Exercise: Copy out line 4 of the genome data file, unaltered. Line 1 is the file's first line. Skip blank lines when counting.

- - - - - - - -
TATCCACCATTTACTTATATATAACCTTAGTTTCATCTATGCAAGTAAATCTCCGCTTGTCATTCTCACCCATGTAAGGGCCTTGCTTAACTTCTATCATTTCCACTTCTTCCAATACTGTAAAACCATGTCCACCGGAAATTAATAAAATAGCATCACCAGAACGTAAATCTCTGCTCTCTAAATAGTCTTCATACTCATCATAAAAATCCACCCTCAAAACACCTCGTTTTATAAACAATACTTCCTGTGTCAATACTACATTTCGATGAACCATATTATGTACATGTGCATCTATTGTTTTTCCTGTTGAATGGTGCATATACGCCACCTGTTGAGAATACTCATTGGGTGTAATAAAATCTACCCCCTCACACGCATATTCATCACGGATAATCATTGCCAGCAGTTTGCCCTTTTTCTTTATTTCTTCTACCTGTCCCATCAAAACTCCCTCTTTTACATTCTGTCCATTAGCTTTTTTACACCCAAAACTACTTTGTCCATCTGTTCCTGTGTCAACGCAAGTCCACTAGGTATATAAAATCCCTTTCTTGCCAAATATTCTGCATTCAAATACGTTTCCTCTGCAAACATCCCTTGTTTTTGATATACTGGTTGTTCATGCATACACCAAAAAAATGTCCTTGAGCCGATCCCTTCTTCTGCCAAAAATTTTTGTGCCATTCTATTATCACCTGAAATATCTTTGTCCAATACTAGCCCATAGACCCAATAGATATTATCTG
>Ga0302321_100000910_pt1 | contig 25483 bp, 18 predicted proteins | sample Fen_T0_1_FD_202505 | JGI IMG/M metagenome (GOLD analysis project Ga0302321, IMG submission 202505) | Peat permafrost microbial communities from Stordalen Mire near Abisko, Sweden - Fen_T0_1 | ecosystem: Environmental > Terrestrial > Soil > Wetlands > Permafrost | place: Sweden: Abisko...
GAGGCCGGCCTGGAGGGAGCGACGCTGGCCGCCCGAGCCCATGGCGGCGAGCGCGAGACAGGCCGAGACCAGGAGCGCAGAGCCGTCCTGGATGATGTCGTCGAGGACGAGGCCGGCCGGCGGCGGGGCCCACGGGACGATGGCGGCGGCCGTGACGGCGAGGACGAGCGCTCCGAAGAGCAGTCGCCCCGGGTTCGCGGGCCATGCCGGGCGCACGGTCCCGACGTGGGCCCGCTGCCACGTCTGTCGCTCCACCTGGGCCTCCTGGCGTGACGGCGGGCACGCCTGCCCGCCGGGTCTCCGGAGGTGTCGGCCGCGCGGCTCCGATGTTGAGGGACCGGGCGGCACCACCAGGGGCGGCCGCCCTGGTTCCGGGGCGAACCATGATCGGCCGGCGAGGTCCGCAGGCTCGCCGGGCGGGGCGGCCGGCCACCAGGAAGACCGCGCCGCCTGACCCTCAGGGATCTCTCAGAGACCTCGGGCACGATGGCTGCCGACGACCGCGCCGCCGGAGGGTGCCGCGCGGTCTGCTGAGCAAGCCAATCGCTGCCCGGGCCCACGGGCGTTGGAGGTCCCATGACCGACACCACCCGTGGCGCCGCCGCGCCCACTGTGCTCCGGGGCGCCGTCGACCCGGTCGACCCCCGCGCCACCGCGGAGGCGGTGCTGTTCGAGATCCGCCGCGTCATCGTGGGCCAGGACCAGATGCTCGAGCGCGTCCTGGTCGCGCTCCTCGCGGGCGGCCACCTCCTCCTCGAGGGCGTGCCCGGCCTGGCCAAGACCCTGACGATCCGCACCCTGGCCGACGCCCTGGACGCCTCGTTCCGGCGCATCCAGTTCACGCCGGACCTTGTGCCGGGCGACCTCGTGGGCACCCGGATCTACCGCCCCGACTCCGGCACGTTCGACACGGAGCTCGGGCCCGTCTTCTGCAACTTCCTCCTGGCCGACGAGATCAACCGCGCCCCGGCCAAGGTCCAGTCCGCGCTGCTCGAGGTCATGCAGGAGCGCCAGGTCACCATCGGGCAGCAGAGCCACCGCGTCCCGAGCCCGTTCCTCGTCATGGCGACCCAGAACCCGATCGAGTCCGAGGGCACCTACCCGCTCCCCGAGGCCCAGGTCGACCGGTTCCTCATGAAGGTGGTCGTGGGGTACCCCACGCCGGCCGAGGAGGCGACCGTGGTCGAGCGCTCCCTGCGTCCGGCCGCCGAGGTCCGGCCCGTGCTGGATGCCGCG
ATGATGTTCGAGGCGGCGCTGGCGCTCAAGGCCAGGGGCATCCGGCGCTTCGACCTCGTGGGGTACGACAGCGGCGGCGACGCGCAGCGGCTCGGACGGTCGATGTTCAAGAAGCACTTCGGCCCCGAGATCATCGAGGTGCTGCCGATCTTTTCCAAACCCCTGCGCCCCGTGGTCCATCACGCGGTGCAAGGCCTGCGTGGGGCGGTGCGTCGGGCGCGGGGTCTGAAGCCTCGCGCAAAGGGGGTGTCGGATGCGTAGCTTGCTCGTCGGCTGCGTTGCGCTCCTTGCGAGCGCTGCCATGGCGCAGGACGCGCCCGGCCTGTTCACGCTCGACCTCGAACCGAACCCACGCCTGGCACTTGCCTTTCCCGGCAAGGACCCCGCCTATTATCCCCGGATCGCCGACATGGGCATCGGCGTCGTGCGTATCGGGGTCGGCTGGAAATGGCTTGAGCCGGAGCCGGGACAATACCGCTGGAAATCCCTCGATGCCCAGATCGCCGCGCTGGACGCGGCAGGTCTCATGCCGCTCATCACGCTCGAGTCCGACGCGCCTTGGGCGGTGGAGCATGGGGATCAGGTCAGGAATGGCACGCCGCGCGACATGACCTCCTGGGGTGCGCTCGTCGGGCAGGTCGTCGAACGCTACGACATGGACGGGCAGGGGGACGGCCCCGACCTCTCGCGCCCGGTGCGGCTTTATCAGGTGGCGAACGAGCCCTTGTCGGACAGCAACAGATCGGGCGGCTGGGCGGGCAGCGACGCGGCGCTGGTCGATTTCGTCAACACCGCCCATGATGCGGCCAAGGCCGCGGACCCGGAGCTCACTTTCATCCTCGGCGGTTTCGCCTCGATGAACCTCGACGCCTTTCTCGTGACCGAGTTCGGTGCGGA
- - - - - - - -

ATGATGTTCGAGGCGGCGCTGGCGCTCAAGGCCAGGGGCATCCGGCGCTTCGACCTCGTGGGGTACGACAGCGGCGGCGACGCGCAGCGGCTCGGACGGTCGATGTTCAAGAAGCACTTCGGCCCCGAGATCATCGAGGTGCTGCCGATCTTTTCCAAACCCCTGCGCCCCGTGGTCCATCACGCGGTGCAAGGCCTGCGTGGGGCGGTGCGTCGGGCGCGGGGTCTGAAGCCTCGCGCAAAGGGGGTGTCGGATGCGTAGCTTGCTCGTCGGCTGCGTTGCGCTCCTTGCGAGCGCTGCCATGGCGCAGGACGCGCCCGGCCTGTTCACGCTCGACCTCGAACCGAACCCACGCCTGGCACTTGCCTTTCCCGGCAAGGACCCCGCCTATTATCCCCGGATCGCCGACATGGGCATCGGCGTCGTGCGTATCGGGGTCGGCTGGAAATGGCTTGAGCCGGAGCCGGGACAATACCGCTGGAAATCCCTCGATGCCCAGATCGCCGCGCTGGACGCGGCAGGTCTCATGCCGCTCATCACGCTCGAGTCCGACGCGCCTTGGGCGGTGGAGCATGGGGATCAGGTCAGGAATGGCACGCCGCGCGACATGACCTCCTGGGGTGCGCTCGTCGGGCAGGTCGTCGAACGCTACGACATGGACGGGCAGGGGGACGGCCCCGACCTCTCGCGCCCGGTGCGGCTTTATCAGGTGGCGAACGAGCCCTTGTCGGACAGCAACAGATCGGGCGGCTGGGCGGGCAGCGACGCGGCGCTGGTCGATTTCGTCAACACCGCCCATGATGCGGCCAAGGCCGCGGACCCGGAGCTCACTTTCATCCTCGGCGGTTTCGCCTCGATGAACCTCGACGCCTTTCTCGTGACCGAGTTCGGTGCGGA